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Gerrard Eckhoff (ODT 25.9.20) and Simon Noble (ODT 5.10.20) have presented alternative views on how we as New Zealanders should move forward in a post-Covid world. Mr Eckhoff disparages politicians who talk about spending voters’ money, though he should more correctly have been talking about taxpayers’ money. The distinction is important as he later makes it clear that in his view many farmers and small businesses do not pay tax. He points out that a majority of tax is paid by a relatively small number of wage earners. Mr Eckhoff’s analysis inadvertently makes a strong case for widening the tax base, including a tax on unearned income. Mr Noble correctly points out that to succeed every one of us will need to do our bit and contribute to our tax and to our recovery.
During lockdown I took part in a Quaker discussion group that tried to address the issue of what course we should take as a nation in navigating the choppy waters post GFC and Covid-19.
We started from a position of hope that came from the successful communal response to our sudden predicament. We got the job done because we were able to act together. Collectively as Kiwis we still had the instinct to look out for one another. In contrast, those countries that made a cult of the individual have not done so well.
On top of Covid-19 we now find ourselves facing an increasing number of problems that are becoming critical, many relating to too many people making too many demands on finite resources. With a huge and closely interconnected global population, we can unfortunately expect further pandemics that will come on top of social and economic disruption due to climate destabilisation and critical shortages of vital natural resources such as water. Despite these challenges our successful response to one crisis gave our group hope that we can cope with such adversity, but only if we act together as advocated by Mr Noble.
How can we act together if we knowingly ignore the welfare of a significant part of our population? As a society we cannot afford to continue the luxury of focusing on profit and consumption above considerations of human welfare. We once had a relatively egalitarian New Zealand in which everyone was supposed to get a “fair go”. In more recent decades we have been seduced by economic and social policies that have allowed the privileged few to accumulate a disproportionate amount of economic benefit. Such policies have relegated the less fortunate to poverty, insecurity and poor health.
To our shame we have even allowed this to extend to our children so that we now rate poorly on international surveys of child welfare and we still have high rates of diseases of child poverty such as rheumatic fever. If we are to do well as a nation and if we are to be in a position to withstand further pandemics we cannot afford to have a significant proportion of our population so vulnerable. Common sense indicates that we need to re-create a more equal society.
What does a vision of such a society look like? It would need to be respectful of what is now a diverse range of New Zealanders. It would need to affirm the special contribution of Maori both constitutionally as recognised in the Treaty, and in shaping our collective values and approach to an uncertain future. We will need government that speaks the plain truth and a society that values verifiable facts over innuendo and half-truths. We would need a capacity for peaceful dialogue and robust processes for conflict resolution. As a small and vulnerable trading nation we need a peaceful world in which to thrive and so as a nation we will need to contribute what we can to institutions that maintain international peace and stability.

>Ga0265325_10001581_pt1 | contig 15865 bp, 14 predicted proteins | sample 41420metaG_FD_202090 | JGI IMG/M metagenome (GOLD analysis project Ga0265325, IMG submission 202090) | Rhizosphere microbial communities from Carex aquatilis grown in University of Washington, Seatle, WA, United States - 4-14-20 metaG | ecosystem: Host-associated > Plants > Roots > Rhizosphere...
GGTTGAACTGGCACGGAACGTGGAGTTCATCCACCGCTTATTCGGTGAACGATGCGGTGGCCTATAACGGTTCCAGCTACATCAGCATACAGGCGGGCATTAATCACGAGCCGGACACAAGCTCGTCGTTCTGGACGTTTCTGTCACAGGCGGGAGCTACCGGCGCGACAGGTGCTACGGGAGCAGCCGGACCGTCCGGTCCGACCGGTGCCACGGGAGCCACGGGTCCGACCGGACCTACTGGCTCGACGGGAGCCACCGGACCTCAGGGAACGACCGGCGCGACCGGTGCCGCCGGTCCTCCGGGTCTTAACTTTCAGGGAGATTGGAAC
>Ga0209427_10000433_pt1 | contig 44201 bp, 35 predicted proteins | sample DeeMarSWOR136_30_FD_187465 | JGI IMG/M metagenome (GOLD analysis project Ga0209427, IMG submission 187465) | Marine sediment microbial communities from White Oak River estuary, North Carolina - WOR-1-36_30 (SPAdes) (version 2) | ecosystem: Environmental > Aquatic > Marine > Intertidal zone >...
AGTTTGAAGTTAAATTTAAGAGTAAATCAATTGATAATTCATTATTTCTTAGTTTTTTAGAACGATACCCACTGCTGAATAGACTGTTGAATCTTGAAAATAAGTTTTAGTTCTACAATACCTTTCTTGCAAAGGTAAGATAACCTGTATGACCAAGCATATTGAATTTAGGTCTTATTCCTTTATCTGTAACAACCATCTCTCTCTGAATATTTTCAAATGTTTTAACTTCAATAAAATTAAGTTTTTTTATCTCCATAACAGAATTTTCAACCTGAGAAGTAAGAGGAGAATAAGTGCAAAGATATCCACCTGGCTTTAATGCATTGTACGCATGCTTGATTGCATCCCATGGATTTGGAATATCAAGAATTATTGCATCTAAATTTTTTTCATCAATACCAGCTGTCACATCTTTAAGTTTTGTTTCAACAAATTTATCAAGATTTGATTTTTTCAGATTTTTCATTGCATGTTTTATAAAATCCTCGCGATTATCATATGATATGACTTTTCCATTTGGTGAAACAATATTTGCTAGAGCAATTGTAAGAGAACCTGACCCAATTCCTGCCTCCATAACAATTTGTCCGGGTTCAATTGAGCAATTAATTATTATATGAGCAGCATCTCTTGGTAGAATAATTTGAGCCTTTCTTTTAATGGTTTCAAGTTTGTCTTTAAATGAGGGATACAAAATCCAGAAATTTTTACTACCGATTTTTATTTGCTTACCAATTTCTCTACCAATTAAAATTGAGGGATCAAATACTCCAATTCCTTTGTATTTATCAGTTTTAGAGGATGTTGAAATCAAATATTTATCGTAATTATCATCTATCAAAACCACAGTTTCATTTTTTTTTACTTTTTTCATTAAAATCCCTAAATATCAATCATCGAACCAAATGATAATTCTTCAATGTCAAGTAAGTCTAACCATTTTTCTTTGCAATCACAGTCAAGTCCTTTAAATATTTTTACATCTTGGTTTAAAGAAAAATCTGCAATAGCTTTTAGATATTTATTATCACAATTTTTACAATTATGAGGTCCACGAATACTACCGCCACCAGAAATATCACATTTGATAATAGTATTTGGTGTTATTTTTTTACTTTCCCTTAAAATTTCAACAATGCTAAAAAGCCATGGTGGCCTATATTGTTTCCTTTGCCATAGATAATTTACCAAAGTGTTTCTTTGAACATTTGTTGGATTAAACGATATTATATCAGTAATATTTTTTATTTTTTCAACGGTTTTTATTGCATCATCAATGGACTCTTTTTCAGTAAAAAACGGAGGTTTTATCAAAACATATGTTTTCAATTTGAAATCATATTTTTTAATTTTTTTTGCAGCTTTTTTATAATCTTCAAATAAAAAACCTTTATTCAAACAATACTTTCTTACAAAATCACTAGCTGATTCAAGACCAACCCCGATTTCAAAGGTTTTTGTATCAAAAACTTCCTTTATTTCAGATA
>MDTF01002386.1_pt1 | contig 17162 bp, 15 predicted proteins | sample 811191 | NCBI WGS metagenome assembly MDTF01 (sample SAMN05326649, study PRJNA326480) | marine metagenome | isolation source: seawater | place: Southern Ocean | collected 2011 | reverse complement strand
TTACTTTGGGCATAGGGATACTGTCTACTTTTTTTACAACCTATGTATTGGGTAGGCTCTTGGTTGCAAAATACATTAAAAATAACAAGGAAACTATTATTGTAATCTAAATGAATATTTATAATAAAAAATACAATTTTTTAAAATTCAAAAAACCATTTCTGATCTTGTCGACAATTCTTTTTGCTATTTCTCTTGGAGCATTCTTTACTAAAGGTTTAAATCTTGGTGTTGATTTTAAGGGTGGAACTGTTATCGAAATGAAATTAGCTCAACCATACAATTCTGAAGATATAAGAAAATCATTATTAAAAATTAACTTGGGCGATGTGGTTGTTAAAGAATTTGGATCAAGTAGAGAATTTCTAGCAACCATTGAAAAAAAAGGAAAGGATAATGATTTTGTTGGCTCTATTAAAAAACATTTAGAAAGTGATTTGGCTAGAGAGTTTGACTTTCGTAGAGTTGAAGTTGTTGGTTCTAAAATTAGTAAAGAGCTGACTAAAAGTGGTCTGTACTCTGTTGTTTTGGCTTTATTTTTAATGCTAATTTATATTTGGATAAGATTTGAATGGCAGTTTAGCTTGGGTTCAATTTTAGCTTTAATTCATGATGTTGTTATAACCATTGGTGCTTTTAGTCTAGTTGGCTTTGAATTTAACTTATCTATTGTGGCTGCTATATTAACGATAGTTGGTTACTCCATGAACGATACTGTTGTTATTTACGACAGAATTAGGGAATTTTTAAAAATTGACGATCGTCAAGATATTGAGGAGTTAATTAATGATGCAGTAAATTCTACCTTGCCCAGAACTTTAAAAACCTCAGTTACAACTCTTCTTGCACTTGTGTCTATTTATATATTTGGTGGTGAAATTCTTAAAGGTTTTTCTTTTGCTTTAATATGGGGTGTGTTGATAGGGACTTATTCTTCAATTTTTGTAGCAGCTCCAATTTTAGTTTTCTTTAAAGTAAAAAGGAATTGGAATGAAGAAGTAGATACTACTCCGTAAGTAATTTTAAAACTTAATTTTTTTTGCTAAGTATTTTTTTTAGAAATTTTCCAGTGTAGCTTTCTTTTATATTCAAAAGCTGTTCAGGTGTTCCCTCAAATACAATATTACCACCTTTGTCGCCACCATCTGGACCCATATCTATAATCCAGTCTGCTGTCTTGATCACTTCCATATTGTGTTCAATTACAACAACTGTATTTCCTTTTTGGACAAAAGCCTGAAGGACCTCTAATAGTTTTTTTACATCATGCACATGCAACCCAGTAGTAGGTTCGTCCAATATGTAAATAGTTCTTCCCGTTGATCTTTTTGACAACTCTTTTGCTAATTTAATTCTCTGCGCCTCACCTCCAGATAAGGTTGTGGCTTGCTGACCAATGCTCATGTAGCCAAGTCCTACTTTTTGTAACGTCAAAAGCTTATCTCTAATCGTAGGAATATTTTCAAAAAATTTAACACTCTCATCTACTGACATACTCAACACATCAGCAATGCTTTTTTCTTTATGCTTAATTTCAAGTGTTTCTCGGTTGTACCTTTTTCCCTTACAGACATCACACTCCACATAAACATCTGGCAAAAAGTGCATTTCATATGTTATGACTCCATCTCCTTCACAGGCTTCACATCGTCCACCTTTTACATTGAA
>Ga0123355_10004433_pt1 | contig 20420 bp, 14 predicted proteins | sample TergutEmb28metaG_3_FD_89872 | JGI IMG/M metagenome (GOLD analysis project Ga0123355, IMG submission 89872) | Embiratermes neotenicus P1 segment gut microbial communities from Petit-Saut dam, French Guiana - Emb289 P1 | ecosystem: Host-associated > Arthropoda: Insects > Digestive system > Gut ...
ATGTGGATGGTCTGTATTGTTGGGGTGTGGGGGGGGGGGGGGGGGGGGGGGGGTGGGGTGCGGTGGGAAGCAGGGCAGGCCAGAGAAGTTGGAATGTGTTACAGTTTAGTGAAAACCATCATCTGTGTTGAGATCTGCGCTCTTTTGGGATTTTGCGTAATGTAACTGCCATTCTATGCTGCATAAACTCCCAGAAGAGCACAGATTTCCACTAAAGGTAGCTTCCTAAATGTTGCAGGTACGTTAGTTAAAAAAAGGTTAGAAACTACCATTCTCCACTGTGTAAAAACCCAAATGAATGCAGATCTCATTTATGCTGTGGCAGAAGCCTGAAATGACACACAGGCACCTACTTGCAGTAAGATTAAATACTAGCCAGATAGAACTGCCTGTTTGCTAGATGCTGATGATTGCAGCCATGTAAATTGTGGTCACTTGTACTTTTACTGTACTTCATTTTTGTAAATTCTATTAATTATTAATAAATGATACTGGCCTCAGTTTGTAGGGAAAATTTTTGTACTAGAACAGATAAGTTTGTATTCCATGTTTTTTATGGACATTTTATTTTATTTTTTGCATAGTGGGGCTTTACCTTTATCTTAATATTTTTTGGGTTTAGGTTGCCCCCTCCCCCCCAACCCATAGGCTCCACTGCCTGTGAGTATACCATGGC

There is a lot that we will have to do. We will probably need to make sacrifices and lead simpler, more self-reliant lives but as Kiwis we know we can do that. We will need to revolutionise our production, distribution and use of energy, change our transport systems and be innovative in our food production. We need to find solutions to our intransigent housing problem. We need to reinvent our broken financial system, which is barely surviving with the intensive care measures of printing money and near zero interest rates but still favouring investment in property rather than productive business.
We will need government that looks to the future and embraces the need for change rather than relying on backward-looking traditional tweaks such as the tax reductions favoured by Mr Eckhoff.
We need new thinking, new solutions and faith in our ability to work collectively as New Zealanders in the face of adversity.
We do not know with any precision what the future will bring and we do not have a formal constitution to guide us. Maybe that does not matter since the high principles embodied in constitutions seem to be largely ignored in current political practice.
If we are to have some underlying simple principles our group suggested that they be sustainability, simplicity, equity and non-violence.
We face a difficult future but our group concluded that as a nation we have the personal and cultural resources to find opportunity in adversity. If we can continue to support one another and we each contribute as we can, we will do well in a changing and challenging world.
- John Highton is an Otago emeritus professor of medicine and rheumatologist living in retirement in Dunedin.